Negotiators for Conservative David Cameron and Liberal Democrat Nick Clegg completed their third session in search of a deal to form a new British government as they faced pressure to reassure investors over political stability.
The 6 hours meeting—aimed at bridging differences on issues that include overhauling the electoral system—were described as “positive and productive” by Conservative negotiator William Hague. Cutting a record budget deficit would be the core of any agreement, he told reporters in London.
“It is important to show progress by tomorrow when the markets open,” Michael Gove, the Conservatives’ education spokesman and a David Cameron adviser, said Sunday on the BBC’s Andrew Marr Show.
The pound and gilts fell May 7 on concern the jockeying would undermine efforts to cut a record budget deficit. Sterling fell 0.2% to $1.4804 after dropping as much as 2.4% and gaining 0.7%. Government bonds slid, pushing the 10-year gilt yield up by 3 basis points to 3.84%.
The negotiations to form an alliance to oust Prime Minister Gordon Brown were triggered by elections May 6 that failed to produce a majority, resulting in the first hung Parliament since 1974. Brown—who has also appealed to Nick Clegg for an alliance—remains in office amid what he called “a political landscape not considered possible a few short weeks ago.”
Clegg spoke to both Brown and Cameron Sunday meeting the PM in London and speaking by phone to the Conservative leader. Hague said his team would resume talks with the Liberal Democrats, whose negotiators include Vince Cable and Danny Alexander, “in the next 24 hours”.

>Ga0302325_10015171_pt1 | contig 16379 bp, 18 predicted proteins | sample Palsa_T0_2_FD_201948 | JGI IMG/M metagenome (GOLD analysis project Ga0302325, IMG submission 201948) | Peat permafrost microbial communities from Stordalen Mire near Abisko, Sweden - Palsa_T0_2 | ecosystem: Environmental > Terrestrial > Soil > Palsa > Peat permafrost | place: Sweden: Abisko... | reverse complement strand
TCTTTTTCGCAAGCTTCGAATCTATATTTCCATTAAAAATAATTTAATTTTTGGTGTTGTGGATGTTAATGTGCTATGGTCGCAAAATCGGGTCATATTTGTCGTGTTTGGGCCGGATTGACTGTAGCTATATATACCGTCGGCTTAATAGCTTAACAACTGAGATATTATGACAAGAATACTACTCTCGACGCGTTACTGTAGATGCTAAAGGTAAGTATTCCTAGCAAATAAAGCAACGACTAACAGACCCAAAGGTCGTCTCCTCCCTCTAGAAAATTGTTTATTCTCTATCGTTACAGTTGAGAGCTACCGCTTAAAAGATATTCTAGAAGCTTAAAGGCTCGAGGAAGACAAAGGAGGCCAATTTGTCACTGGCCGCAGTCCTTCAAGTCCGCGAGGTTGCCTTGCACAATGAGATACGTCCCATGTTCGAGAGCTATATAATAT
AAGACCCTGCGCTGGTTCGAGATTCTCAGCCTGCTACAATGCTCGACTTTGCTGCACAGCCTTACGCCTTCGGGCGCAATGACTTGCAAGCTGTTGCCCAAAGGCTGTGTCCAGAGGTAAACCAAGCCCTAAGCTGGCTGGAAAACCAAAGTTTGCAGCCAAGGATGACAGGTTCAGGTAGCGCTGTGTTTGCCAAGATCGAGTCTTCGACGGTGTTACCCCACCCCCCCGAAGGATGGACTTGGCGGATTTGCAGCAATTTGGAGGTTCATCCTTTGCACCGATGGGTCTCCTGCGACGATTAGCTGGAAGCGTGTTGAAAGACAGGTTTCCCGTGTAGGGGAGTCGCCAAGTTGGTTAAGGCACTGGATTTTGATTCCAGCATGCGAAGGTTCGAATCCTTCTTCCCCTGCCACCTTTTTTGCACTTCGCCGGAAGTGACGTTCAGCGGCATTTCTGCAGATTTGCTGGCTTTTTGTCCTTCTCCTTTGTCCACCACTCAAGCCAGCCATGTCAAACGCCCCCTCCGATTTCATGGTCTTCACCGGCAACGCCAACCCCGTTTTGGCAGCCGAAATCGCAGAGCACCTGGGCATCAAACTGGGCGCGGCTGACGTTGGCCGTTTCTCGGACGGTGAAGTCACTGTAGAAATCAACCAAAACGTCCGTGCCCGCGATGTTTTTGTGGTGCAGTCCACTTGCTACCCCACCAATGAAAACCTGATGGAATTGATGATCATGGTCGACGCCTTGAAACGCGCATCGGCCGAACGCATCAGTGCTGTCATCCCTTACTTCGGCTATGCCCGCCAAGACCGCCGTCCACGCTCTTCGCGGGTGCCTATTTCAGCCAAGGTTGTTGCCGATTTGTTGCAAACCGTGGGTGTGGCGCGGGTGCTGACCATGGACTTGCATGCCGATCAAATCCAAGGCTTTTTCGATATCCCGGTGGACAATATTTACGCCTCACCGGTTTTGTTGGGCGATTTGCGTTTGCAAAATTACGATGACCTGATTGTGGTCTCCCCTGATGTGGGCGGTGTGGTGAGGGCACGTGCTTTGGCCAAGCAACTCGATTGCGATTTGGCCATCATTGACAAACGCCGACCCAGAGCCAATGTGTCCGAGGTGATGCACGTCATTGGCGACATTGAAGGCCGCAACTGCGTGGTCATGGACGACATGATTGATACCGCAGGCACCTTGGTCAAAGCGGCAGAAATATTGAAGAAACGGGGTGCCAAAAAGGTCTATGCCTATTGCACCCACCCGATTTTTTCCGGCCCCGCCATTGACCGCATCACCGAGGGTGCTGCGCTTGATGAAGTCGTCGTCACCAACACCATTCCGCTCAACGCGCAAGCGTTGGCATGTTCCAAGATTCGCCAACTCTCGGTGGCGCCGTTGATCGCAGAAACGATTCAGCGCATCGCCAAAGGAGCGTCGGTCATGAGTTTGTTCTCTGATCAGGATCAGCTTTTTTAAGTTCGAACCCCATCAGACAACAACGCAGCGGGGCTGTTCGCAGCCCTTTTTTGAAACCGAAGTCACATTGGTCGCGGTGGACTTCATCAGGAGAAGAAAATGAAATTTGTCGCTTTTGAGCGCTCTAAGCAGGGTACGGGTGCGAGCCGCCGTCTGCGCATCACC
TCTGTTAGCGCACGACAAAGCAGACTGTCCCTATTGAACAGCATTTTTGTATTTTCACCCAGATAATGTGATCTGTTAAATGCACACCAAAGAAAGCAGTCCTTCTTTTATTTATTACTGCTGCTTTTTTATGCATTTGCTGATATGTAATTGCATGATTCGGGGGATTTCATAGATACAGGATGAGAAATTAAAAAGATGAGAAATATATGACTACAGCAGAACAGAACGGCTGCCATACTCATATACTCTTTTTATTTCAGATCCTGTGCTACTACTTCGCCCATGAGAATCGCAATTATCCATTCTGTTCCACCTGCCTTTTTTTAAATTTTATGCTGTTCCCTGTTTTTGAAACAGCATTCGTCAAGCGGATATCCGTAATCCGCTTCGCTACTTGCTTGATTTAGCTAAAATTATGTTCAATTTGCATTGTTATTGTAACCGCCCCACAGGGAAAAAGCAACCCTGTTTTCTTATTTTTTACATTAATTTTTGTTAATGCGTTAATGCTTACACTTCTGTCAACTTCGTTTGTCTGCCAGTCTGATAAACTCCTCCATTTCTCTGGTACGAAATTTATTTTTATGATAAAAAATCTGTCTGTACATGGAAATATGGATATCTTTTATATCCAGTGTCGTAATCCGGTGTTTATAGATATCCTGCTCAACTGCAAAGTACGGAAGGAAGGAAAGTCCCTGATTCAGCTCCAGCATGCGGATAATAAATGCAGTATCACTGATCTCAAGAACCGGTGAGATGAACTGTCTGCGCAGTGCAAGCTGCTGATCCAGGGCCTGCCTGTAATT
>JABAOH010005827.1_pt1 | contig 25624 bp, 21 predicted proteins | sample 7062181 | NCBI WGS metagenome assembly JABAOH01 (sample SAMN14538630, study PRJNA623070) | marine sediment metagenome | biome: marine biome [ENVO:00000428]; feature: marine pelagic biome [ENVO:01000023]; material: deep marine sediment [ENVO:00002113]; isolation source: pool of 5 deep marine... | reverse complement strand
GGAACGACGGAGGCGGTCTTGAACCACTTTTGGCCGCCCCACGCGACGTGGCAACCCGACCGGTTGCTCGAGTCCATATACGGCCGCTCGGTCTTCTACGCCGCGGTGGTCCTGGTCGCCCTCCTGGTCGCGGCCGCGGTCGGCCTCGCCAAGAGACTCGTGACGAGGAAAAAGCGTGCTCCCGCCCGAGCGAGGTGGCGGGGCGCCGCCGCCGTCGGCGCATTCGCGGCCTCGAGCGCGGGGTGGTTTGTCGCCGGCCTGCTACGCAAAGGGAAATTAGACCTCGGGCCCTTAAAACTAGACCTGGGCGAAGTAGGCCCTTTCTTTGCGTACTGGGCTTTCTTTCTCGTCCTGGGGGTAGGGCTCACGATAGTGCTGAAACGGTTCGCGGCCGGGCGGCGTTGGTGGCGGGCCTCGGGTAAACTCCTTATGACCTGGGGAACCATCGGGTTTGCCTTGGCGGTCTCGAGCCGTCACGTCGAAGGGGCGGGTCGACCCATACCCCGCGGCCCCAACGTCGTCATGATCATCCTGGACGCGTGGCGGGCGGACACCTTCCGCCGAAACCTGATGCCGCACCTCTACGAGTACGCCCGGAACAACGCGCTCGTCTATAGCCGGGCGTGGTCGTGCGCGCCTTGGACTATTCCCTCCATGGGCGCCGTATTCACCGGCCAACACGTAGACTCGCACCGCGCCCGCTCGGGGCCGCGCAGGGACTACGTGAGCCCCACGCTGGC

According to the YouGov Plc poll for the Sunday Times newspaper 62% said Brown should quit now and 28% disagreed. YouGov questioned 1,406 adults online May 7 and Sunday.
The Conservatives won 306 districts in the vote, a net gain of 97 from the previous election in 2005. Labour Party had a net loss of 91 seats to end with 258. The Liberal Democrats lost five seats and now have 57 members of the 650-seat House of Commons.
With Cameron winning the most seats and votes, “one has to assume that he and Nick Clegg can make it work” said Diane Abbott, Labour member of Parliament from London since 1987. Labour lawmakers Kate Hoey and John Mann became the first of the party’s elected officials to call on Brown to step down.
Still, Liberal Democrat lawmaker Simon Hughes said a deal with the Labour Party should not be ruled out. The talks with the Conservatives are “not the only show in town,” Hughes told Sky News. “Let’s see how today goes, how tomorrow goes. If we can agree we will, if we can’t we move on.”
Clegg, 43, said today the Liberal Democrats would emphasize “the big changes we want.” They include changes to the voting system to give smaller parties greater representation in Parliament, an end to income tax for 3.6 million low earners, a breakup of big banks and cutting school class sizes.
Cameron, who says he wants to stick with Britain’s first-past-the-post voting system, proposed setting up a panel to study an electoral overhaul. Brown offered Clegg an immediate referendum on the issue. The YouGov poll said 62% favored a “more proportional” voting system, against 13% who opposed it.
A failure by either Brown or Cameron to come to terms with potential allies would probably result in Cameron seeking to establish a minority government. PM Brown, 59, would need an unprecedented four-way alliance—including Scottish and Welsh nationalists—to stay in power.